Mental health ‘must be a major concern’
The toll job cuts have on the mental health of Barbadians who remain on the job while there is restructuring, wage freezes and likelihood of further job losses is not being fully taken into account.
This view came from Psychiatrist Dr Sharon Harvey in a presentation on The Impact Of An Economic Crisis On The Mental Health Of The Workforce yesterday at the second seminar held as part of the Week Of Excellence activities.
Harvey said quite often when discussing the economic crisis, the focus was on the effects on persons who were unemployed as a result.
However, the important burden for the employees remaining on the job was often not recognised or spoken about.
She said, “Employees have to cope with job insecurity. In this day and age one cannot be sure about anything and employees feel that very much in terms of what is going to happen next.”
She noted that with restructuring measures taking place in the workplace often led to fear, in addition to increased workloads as remaining staff were expected to maintain the same level of production with fewer employees.
“There is still the expectation of a certain amount of output, leading to rising stress and a higher sense of work intensity,” Harvey said.
She said some employees were physically or psychologically ill, but still reporting for work though not being able to perform effectively in a clear case of presenteeism.
“They feel if I dare take sick leave . . . I may be someone [the company] no longer needs. They may also feel compelled to put in the additional hours to deal with the extra work loads to keep their jobs,” she said.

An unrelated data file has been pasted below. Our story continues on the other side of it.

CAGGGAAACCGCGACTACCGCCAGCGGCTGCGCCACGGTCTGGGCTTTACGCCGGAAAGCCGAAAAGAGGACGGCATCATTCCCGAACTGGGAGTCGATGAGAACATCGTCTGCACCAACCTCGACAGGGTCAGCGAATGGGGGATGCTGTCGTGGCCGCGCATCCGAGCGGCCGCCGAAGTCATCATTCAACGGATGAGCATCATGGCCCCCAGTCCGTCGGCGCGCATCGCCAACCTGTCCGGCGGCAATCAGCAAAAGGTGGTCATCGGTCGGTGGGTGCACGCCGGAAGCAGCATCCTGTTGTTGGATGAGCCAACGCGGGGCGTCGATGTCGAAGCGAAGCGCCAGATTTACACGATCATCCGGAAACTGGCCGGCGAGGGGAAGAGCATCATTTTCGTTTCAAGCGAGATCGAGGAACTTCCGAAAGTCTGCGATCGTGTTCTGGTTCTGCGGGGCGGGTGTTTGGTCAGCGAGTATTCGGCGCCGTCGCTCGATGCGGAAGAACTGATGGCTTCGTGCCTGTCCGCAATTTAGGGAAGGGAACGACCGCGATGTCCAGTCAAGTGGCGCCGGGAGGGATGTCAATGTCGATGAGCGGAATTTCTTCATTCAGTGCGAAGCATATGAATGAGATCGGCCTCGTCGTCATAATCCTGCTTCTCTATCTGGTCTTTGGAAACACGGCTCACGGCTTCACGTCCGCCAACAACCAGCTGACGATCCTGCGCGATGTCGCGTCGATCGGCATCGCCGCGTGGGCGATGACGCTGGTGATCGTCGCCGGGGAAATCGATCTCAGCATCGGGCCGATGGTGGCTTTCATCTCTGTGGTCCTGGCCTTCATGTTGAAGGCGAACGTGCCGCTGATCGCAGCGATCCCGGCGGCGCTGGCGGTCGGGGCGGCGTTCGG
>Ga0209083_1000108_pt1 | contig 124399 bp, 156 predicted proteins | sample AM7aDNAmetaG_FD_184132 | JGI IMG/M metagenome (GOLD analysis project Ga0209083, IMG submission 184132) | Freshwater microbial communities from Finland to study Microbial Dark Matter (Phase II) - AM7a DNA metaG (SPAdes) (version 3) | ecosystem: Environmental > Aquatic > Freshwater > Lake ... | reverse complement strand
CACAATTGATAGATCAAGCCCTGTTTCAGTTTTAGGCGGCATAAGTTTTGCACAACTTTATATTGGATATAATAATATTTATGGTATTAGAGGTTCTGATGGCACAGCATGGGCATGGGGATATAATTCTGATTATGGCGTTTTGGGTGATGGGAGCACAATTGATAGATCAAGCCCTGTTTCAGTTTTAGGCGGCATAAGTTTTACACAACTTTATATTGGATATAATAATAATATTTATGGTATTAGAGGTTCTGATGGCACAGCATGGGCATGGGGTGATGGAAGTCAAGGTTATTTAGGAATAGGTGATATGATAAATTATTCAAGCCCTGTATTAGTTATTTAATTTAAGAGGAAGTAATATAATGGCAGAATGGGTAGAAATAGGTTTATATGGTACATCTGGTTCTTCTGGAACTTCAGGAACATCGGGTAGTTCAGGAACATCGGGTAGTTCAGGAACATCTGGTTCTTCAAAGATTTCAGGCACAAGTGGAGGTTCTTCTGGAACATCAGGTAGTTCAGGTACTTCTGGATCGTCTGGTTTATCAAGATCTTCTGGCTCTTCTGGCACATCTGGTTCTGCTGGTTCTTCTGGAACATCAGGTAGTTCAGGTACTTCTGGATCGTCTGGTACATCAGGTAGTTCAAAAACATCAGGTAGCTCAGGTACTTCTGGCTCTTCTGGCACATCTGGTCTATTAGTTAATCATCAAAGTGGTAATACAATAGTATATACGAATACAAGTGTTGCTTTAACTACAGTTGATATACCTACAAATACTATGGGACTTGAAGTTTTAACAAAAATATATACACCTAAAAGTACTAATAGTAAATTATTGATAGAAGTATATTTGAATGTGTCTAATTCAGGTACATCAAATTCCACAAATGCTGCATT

Harvey noted that unemployed people faced pressures from the loss of a steady salary and they often become prone to depression and suicidal thoughts if unable to meet their financial obligations. She said as a result, their physical and mental health suffered.
Minister of Labour Senator Dr Esther Byer Suckoo, who addressed the gathering, said the Labour Department through legislation and a decent work agenda would ensure that workers were not exploited. However, she said workers had to ensure they did their best with tasks to which they were assigned. “Now is the time for every worker, every manager every employer to realise that until we are ensuring the growth of our individual workplaces we are not a part of the solution to the challenges that we face,” Byer Suckoo said.
She said though many might not agree with the Government’s 19-month recovery programme, it was a part of efforts to find a solution to the economic situation.
“Yes, retrenchments are a part of that . . . a painful prescription, and like surgery it hurts, even while there is healing going on, on the inside,” she said. (LK)